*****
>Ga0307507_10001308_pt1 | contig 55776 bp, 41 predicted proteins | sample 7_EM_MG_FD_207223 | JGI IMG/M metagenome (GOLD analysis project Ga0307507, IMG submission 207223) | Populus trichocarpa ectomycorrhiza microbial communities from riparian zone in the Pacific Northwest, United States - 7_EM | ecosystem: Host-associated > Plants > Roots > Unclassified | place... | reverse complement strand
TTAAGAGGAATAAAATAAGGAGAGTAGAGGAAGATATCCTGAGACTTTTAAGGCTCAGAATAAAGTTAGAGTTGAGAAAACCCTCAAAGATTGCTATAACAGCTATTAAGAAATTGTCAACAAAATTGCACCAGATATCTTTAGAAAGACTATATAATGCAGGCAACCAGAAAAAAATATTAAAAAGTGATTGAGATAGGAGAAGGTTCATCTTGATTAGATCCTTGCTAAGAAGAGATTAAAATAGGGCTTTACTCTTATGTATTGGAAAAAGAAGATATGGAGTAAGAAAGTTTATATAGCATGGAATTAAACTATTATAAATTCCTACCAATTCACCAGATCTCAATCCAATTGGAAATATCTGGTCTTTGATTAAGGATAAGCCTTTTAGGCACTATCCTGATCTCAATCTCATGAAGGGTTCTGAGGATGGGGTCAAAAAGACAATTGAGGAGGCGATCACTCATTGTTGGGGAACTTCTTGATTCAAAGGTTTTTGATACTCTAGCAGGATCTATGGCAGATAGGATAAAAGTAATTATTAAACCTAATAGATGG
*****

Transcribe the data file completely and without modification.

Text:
>Ga0307507_10001308_pt1 | contig 55776 bp, 41 predicted proteins | sample 7_EM_MG_FD_207223 | JGI IMG/M metagenome (GOLD analysis project Ga0307507, IMG submission 207223) | Populus trichocarpa ectomycorrhiza microbial communities from riparian zone in the Pacific Northwest, United States - 7_EM | ecosystem: Host-associated > Plants > Roots > Unclassified | place... | reverse complement strand
TTAAGAGGAATAAAATAAGGAGAGTAGAGGAAGATATCCTGAGACTTTTAAGGCTCAGAATAAAGTTAGAGTTGAGAAAACCCTCAAAGATTGCTATAACAGCTATTAAGAAATTGTCAACAAAATTGCACCAGATATCTTTAGAAAGACTATATAATGCAGGCAACCAGAAAAAAATATTAAAAAGTGATTGAGATAGGAGAAGGTTCATCTTGATTAGATCCTTGCTAAGAAGAGATTAAAATAGGGCTTTACTCTTATGTATTGGAAAAAGAAGATATGGAGTAAGAAAGTTTATATAGCATGGAATTAAACTATTATAAATTCCTACCAATTCACCAGATCTCAATCCAATTGGAAATATCTGGTCTTTGATTAAGGATAAGCCTTTTAGGCACTATCCTGATCTCAATCTCATGAAGGGTTCTGAGGATGGGGTCAAAAAGACAATTGAGGAGGCGATCACTCATTGTTGGGGAACTTCTTGATTCAAAGGTTTTTGATACTCTAGCAGGATCTATGGCAGATAGGATAAAAGTAATTATTAAACCTAATAGATGG